WINNERS OF THE WEEK: The little guys. And by that we mean Bilbo and his dwarf pals, plus Tom Cruise and Paul Rudd. The Hobbit: An Unexpected Journey fell an expected 57 percent in its second weekend and still easily defeated an army of holiday weekend newcomers with an estimated haul of $36.7 million, good for a 10-day total of $149.9 million. Debuting in a distant second place was Cruise's action thriller Jack Reacher, opening with an estimated $15.6 million. Rudd, star of Judd Apatow's comedy This Is 40, saw his movie premiere in third place with an estimated $12.0 million. Rounding out the top five were holdovers Rise of the Guardians (the holiday cartoon took in an estimated $5.9 million, down just 18 percent from a week ago, for a five-week total of $79.7 million) and Lincoln (the biopic earned an estimated $5.6 million, down a modest 20 percent, for a seven-week total of $116.8 million).
None of this week's earnings were huge numbers, but that's to be expected on a Christmas weekend that saw no fewer than five new nationwide releases. Plus, movies in theaters at this time of year tend to have strong legs, lasting for weeks and racking up totals that belie their low openings. So none of these little guys has anything to complain about.
LOSERS OF THE WEEK: Copycats. In a crowded marketplace, it probably wasn't a good idea to open the Barbra Streisand-Seth Rogen vehicle The Guilt Trip opposite This Is 40, with both comedies aiming at the same older female audience. Guilt tripped into a sixth-place debut with just a $5.4 million estimated take. Similarly, with Guardians still strong, why did studios release not one but two family 3D features? Disney/Pixar's retrofitted Monsters, Inc., which is little more than an attempt to remind people of the 11-year-old movie's existence in time for next summer's sequel, Monsters University, premiered in seventh place with just $5.0 million, a fairly weak number for a 3D film playing on 2,600 screens. And Cirque Du Soleil: Worlds Away, the 3D acrobatic spectacle playing on just 840 screens, barely missed out on a top-10 slot, opening in 11th place with an estimated $2.1 million.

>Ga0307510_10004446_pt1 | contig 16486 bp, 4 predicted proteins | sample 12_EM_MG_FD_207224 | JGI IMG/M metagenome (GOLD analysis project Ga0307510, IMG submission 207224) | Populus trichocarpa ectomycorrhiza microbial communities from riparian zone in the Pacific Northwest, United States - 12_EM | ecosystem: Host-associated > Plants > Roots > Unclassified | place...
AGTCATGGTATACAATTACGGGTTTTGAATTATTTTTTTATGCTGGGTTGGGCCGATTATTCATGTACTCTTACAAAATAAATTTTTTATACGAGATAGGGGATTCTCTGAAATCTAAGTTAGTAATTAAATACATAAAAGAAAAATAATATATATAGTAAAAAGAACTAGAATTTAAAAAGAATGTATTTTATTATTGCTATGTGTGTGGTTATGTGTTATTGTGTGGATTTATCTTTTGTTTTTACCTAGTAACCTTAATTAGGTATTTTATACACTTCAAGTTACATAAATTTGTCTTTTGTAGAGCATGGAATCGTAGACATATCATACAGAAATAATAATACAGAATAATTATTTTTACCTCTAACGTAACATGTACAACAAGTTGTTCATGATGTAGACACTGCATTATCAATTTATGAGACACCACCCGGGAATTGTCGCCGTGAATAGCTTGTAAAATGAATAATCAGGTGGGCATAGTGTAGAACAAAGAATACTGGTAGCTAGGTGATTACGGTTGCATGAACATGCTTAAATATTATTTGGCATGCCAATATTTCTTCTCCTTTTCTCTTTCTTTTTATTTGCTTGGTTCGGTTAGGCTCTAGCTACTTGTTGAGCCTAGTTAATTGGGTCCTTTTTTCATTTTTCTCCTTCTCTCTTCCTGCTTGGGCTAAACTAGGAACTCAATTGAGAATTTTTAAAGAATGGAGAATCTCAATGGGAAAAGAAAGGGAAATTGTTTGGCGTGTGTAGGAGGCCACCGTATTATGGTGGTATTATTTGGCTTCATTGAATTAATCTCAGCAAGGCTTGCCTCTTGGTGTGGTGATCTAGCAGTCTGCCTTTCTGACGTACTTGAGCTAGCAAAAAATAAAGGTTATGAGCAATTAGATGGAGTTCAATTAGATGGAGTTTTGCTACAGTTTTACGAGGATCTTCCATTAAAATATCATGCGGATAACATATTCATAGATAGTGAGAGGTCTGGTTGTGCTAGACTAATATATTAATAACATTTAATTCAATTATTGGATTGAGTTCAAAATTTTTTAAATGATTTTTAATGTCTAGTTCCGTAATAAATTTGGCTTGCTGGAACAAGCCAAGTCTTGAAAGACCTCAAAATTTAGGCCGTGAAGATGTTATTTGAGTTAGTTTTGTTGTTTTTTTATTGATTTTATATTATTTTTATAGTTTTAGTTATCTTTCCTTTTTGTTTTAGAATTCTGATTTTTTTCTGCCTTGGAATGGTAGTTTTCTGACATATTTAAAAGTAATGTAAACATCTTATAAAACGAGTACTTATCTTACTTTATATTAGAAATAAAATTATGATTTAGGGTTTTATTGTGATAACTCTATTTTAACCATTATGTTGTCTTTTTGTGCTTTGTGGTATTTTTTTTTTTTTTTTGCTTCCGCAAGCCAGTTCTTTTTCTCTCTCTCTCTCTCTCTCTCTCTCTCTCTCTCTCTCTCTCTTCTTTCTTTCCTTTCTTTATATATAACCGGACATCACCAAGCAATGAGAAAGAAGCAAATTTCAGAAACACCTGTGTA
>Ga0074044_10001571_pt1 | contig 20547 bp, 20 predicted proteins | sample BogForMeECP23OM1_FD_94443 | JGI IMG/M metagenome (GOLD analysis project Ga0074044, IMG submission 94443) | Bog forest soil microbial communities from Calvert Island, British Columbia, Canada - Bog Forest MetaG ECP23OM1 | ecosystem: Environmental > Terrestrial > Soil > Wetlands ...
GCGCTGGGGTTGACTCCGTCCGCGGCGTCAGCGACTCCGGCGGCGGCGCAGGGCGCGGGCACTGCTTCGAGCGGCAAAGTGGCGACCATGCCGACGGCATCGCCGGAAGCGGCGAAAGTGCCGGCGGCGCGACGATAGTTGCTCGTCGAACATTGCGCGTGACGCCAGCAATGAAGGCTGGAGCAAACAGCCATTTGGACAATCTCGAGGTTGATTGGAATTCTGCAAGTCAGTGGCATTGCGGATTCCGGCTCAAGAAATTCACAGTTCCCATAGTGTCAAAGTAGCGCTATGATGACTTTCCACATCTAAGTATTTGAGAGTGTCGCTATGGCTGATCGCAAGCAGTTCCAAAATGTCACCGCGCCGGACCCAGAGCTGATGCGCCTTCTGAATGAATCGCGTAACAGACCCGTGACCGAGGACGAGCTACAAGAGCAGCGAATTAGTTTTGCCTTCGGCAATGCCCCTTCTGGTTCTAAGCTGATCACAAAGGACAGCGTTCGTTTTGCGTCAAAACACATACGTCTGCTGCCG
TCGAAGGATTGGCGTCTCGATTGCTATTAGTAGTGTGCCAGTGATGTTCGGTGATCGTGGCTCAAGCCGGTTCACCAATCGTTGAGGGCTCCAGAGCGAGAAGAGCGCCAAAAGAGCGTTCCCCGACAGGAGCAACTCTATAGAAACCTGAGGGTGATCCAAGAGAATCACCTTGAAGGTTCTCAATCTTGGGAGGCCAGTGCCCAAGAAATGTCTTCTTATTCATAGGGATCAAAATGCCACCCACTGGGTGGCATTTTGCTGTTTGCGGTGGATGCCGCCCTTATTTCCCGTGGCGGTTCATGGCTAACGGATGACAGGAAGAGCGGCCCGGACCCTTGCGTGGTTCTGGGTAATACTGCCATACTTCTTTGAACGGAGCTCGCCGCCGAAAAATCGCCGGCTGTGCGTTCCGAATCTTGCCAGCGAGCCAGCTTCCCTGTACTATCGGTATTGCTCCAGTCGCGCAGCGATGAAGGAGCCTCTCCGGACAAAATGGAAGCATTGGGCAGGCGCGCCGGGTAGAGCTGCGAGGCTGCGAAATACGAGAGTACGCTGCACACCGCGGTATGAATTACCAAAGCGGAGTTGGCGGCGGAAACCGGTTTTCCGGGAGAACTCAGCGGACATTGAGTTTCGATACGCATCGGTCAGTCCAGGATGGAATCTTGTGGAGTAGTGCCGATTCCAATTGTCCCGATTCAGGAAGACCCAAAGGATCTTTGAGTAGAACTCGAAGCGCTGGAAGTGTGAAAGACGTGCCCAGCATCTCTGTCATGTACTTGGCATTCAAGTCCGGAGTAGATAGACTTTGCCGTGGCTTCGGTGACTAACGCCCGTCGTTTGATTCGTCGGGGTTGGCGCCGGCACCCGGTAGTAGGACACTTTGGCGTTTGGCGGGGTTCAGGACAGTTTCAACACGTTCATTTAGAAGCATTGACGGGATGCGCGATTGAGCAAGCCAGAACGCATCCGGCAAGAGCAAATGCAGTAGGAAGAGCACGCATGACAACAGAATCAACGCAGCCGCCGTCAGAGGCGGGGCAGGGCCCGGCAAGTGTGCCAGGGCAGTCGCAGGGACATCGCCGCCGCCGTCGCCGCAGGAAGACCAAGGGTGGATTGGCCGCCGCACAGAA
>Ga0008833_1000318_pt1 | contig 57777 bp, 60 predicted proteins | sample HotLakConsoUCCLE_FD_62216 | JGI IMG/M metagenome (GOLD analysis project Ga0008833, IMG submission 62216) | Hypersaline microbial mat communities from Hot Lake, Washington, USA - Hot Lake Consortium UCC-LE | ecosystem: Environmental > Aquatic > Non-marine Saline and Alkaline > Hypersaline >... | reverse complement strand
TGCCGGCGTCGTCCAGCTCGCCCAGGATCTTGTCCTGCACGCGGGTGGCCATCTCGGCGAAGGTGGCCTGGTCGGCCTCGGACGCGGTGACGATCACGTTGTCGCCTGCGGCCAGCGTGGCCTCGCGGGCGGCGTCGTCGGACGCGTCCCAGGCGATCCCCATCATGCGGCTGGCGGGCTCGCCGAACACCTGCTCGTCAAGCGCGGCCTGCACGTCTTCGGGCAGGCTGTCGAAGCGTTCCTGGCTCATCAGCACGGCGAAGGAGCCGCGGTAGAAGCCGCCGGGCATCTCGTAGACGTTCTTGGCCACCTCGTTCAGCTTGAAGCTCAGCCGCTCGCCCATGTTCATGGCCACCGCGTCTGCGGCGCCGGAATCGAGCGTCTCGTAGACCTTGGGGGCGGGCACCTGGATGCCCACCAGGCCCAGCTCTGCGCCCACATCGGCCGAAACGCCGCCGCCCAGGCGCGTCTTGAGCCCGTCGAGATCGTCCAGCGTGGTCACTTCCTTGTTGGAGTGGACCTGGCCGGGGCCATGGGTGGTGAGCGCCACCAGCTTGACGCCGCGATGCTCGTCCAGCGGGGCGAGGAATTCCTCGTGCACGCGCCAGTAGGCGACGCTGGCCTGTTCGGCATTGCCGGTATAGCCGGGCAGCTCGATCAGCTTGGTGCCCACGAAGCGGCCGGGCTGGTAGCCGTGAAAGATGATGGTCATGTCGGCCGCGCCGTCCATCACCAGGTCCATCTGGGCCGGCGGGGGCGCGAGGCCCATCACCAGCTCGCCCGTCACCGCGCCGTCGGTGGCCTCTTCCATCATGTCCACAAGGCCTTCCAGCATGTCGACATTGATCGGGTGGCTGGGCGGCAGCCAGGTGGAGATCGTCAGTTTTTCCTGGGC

CHRISTMAS WILD CARDS: With Christmas falling on a Tuesday this year, the box office weekend isn't really over until the fat man sings. Three latecomers that don't open until December 25th will be vying for Christmas Day bragging rights. The biggest may be Quentin Tarantino's Django Unchained, which (like Jack Reacher) should put the lie to the notion that yuletide audiences traumatized by last weekend's schoolhouse massacre in Connecticut don't want to see ultraviolent entertainment right now. On the other hand, all-star musical Les Miserables has been generating brisk advance sales. Caught in the middle will probably be Billy Crystal and Bette Midler's comedy Parental Guidance, going after both the older crowds seeing 40 and Guilt and families with kids too young to recognize the two stars.
The other holiday wild cards are the independent movies that opened in limited release this weekend, many of which have strong Oscar prospects and the likelihood of becoming nationwide hits. Leading the pack here is Kathryn Bigelow's Zero Dark Thirty, whose controversy over its alleged endorsement of torture in the hunt for Osama bin Laden didn't deter viewers at all; it earned an astronomical $82,000 per screen at each of five venues. It should be a smash when it opens nationwide next month. The Impossible also opened strongly, with the Naomi Watts tsunami tale taking in an estimated $9,250 per venue on 15 screens. And Michael Haneke's Amour, the drama about an octogenarian couple that is a heavy favorite for a Foreign Language Oscar, earned an estimated $23,554 per screen at three theaters. Jury is still out on On the Road, the long-awaited Jack Kerouac adaptation featuring Kristen Stewart, and '60s rock drama Not Fade Away, the movie-directing debut of Sopranos creator David Chase. But as with the wide releases, Christmas magic means these movies could grow long legs, too.
To read the new issue of Rolling Stone online, plus the entire RS archive: Click Here
POLITICS No Price Big Banks Can't Fix
Picks From Around the Web
blog comments powered by Disqus